Pressure builds for Charlotte to repeal non-discrimination ordinance

CHARLOTTE, N.C. — Despite calls from the Charlotte Chamber of Commerce and state leaders, the Charlotte City Council took no action Monday night to repeal its non-discrimination ordinance.

Dozens of LGBT activists with the Human Rights Campaign cheered at the City Council meeting when Mayor Jennifer Roberts announced the council is standing firm.

"The state's the one that took these rights away and they should be the one to fix it," JoDee Winterhof, with the Human Rights Campaign, said.

State leaders, including Gov. Pat McCrory, have criticized Roberts for siding with the Human Rights Campaign and refusing to compromise.

"Despite offering a very reasonable solution and compromise for North Carolina, it's obvious that (Washington) D.C. special interest political pressures on elected Charlotte city officials -- and even our own attorney general -- again derailed common sense," McCrory said. "It's time to respect our constitutional process and recognize how our cities, state and federal government define gender in the future will most likely be decided by the U.S. Supreme Court."

The Charlotte Chamber of Commerce called on local and state leaders to compromise.

The Chamber asked the Charlotte City Council to take action. If council repeals its non-discrimination ordinance, McCrory said he would call a special session to repeal the controversial law.

Council members took calls all weekend from local, state and national officials.
 
Channel 9 confirmed Sunday most members, including Vi Lyles, were in favor of not repealing the ordinance.
 
"We don't have to help the state out because the state can take this action. In fact, they are the only people who can take this action," Lyles said.

Roberts is asking the state to repeal House Bill 2 without Charlotte having to repeal its ordinance.

"We appreciate the state wanting to find a solution to the challenges we are facing and applaud the governor for recognizing the state should overturn HB2, which the state can do at any time without any action from the city of Charlotte," Roberts said. "We urge the state to take action as soon as possible and encourage continued dialogue with the broader community."

Not all council members are happy. Democratic council member at-large Claire Fallon said she's frustrated that her colleagues won't budge on the issue.

"I wish we had statesmen, and not politicians, who did what was best for the city. It's bleeding," Fallon said. "Everybody has their own agenda getting elected and everything else, which is very unimportant in the scheme of things."

Roberts' released the following statement Monday, Sept. 19:

“The City of Charlotte continues its commitment to be a welcoming community that honors and respects all people. We appreciate the state wanting to find a solution to the challenges we are facing and applaud the governor for recognizing the state should overturn HB2, which the state can do at any time without any action from the City of Charlotte. We are not prepared to add this item to our agenda this evening, however, we urge the state to take action as soon as possible and encourage continued dialogue with the broader community.”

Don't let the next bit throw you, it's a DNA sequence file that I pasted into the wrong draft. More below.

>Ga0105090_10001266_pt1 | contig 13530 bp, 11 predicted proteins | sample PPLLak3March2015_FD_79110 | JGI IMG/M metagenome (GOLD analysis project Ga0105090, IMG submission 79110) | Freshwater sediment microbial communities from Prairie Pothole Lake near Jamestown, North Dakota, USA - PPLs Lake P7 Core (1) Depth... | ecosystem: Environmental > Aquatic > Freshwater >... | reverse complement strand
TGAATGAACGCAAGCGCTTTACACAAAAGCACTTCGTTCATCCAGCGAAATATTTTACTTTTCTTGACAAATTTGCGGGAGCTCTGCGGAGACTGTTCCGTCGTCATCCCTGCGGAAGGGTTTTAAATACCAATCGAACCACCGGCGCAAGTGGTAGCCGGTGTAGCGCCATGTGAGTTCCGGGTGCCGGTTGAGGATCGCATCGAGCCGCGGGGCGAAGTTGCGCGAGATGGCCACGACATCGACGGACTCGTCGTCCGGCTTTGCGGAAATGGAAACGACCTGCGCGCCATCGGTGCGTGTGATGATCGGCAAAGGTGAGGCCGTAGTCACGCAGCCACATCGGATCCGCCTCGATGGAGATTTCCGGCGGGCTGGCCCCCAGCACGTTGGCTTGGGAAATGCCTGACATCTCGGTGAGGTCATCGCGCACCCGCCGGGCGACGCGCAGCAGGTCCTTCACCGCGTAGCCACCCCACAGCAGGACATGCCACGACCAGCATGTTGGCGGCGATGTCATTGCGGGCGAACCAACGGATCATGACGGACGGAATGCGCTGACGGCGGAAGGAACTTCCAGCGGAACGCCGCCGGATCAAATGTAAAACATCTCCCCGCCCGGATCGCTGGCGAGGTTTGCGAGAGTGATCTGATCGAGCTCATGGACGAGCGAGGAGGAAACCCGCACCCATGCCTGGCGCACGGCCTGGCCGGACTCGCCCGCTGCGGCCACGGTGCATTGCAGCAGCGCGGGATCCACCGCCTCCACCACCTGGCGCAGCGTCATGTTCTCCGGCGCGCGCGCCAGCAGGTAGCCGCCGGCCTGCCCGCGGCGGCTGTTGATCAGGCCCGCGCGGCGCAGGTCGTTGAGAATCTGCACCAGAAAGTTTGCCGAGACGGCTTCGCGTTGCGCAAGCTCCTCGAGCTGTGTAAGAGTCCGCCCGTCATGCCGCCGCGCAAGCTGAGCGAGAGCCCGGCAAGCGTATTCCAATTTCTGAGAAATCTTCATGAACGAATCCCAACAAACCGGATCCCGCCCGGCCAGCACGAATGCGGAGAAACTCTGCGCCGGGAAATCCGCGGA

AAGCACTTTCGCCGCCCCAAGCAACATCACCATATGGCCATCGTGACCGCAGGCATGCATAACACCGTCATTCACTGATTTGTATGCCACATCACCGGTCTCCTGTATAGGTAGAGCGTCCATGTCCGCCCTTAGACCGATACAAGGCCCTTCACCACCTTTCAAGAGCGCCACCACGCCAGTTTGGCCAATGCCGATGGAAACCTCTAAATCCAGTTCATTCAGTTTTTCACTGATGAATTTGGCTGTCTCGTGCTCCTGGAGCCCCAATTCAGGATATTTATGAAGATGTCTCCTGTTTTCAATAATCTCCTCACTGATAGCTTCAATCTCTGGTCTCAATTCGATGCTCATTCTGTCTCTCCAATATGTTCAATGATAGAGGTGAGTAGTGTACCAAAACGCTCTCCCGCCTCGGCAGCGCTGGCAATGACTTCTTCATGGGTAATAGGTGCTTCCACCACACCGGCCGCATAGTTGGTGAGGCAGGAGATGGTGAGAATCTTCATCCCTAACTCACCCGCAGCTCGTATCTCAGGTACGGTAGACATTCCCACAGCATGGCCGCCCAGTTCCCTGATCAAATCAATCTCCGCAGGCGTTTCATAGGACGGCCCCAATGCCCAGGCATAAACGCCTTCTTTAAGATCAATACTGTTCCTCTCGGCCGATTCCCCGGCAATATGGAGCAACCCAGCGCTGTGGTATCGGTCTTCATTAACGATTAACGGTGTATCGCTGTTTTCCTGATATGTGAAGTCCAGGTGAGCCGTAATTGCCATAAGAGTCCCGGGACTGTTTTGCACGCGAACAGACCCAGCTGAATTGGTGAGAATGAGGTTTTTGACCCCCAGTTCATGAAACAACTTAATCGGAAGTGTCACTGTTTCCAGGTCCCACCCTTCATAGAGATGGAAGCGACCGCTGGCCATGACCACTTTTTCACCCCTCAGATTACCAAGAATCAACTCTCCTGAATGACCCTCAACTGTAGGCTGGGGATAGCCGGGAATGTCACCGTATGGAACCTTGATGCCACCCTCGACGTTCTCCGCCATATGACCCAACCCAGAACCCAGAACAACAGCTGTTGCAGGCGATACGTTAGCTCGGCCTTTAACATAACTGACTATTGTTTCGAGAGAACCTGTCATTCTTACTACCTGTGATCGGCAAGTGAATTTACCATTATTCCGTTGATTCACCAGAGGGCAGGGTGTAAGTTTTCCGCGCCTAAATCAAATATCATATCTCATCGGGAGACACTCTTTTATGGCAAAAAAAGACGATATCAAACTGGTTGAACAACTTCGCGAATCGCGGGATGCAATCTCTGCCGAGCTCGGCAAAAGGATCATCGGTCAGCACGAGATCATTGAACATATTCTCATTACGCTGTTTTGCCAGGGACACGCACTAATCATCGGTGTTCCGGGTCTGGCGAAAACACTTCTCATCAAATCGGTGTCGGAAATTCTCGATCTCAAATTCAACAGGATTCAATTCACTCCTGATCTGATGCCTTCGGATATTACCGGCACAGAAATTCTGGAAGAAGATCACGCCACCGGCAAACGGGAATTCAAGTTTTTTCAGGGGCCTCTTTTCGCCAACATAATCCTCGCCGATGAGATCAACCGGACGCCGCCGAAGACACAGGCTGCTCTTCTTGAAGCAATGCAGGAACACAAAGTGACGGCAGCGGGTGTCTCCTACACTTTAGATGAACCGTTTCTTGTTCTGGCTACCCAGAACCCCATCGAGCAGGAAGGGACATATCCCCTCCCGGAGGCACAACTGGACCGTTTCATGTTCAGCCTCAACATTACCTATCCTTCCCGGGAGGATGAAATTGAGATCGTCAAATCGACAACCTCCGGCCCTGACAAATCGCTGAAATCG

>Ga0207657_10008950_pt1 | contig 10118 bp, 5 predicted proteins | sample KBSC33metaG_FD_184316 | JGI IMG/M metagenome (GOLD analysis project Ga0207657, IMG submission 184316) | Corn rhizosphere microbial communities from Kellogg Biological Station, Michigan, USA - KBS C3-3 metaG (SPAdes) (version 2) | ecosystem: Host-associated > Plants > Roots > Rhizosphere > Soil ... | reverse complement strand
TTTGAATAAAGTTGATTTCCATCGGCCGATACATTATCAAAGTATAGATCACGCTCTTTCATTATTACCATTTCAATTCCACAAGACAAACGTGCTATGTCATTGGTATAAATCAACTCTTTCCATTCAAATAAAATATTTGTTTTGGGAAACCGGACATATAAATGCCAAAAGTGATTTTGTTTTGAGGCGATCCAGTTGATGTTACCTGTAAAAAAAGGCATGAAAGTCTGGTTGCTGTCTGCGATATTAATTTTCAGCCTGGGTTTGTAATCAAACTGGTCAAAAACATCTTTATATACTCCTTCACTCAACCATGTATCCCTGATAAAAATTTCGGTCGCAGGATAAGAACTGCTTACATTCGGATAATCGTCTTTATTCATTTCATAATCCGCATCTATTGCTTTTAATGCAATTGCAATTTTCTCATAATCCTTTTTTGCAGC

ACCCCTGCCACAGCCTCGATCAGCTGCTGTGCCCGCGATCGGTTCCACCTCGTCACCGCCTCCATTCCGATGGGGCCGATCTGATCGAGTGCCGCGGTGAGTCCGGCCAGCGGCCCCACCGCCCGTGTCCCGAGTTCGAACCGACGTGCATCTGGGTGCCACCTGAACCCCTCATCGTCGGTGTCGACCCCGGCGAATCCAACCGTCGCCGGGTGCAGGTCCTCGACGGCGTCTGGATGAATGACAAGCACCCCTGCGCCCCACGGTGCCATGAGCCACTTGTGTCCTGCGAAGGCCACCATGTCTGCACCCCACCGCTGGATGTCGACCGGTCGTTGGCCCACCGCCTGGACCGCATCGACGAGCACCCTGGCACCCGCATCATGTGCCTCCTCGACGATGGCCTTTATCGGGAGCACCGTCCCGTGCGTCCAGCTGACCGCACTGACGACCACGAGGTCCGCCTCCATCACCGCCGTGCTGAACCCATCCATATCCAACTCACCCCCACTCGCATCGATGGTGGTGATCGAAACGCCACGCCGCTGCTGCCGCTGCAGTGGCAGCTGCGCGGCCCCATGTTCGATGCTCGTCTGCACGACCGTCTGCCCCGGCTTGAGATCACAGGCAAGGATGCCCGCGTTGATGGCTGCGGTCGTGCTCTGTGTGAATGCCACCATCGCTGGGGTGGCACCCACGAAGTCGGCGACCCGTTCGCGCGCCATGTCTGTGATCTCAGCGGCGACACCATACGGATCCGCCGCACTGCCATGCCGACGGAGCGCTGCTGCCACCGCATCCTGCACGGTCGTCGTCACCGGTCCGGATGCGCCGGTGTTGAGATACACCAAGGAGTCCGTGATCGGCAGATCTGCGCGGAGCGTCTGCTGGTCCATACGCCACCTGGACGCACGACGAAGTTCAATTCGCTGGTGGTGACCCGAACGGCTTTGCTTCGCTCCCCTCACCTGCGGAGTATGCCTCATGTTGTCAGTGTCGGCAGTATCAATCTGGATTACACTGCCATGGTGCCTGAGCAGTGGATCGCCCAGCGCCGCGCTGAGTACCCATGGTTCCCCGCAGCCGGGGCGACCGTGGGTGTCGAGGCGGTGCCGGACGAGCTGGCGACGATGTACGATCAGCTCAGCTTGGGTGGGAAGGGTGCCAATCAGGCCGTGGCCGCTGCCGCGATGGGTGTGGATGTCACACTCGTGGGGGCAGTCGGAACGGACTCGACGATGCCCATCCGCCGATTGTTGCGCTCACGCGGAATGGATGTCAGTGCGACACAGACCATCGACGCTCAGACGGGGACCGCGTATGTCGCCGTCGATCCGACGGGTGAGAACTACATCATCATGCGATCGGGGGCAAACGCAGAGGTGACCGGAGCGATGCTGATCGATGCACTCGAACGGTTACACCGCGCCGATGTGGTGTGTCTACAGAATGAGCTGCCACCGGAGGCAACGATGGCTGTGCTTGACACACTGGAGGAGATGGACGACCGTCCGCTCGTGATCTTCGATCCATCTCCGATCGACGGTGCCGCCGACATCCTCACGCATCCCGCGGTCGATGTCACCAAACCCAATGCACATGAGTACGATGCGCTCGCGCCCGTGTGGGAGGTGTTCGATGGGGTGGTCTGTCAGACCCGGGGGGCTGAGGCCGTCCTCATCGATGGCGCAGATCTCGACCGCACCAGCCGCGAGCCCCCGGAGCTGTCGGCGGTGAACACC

Equality NC issued the following statement Friday, Sept. 16:

"We can't afford more antics from Pat McCrory, Phil Berger, and Tim Moore. They are the ones who got us in this situation in the first place and are costing our state millions,” said Chris Sgro, executive director of Equality North Carolina. “Hundreds of other cities across the nation already had in place a similar ordinance to Charlotte's. While important to the LGBT community, it was not unique. What is unique and dangerous is HB2. It's HB2 that cost us the NCAA, ACC, and the NBA. It's HB2 that's causing us economic harm, and it's HB2 that needs to be repealed. Enough games and blame - repeal HB2."

House Speaker Tim Moore (R-Cleveland) issued the following statement on the mayor's decision.

“Rather than trying to seek a solution that would reset a contentious debate, Mayor Roberts and her allies, including Roy Cooper and special interest groups, have decided that they would rather play a game of politics than take steps toward a solution. It now seems clear that all along Mayor Roberts and Roy Cooper have been engaging in political theater to the detriment of the entire state, and this explains why they have refused to heed the calls to act from the business community and from people on all sides of the political spectrum.”

Attorney General Roy Cooper issued a statement Monday, Sept. 19:

“The damage to our economy must be stopped and it is clear that full repeal of HB2 will accomplish this. The Governor should call for a special session today. It’s time for the Governor to be a leader, not a follower.”

CIAA Tournament could be jeopardy

First it was the NCAA, then the ACC, and now Channel 9 has learned the CIAA Tournament in Charlotte could be in jeopardy because of concerns about House Bill 2.

Johnson C. Smith University president and CIAA Board Chairman Dr. Ronald Carter talked one-on-one with Channel 9.

He said just like the NCAA and the ACC, the CIAA has a commitment to diversity and inclusion.

“When we feel these values are threatened we have an obligation to ask how do we respond,” Carter said.

Carter said they face a dilemma because pulling out of the tournament could mean penalties, which could hurt student scholarships.

CIAA Board members will meet next week to discuss the issue.

Stay with wsoctv.com for updates on this developing story.

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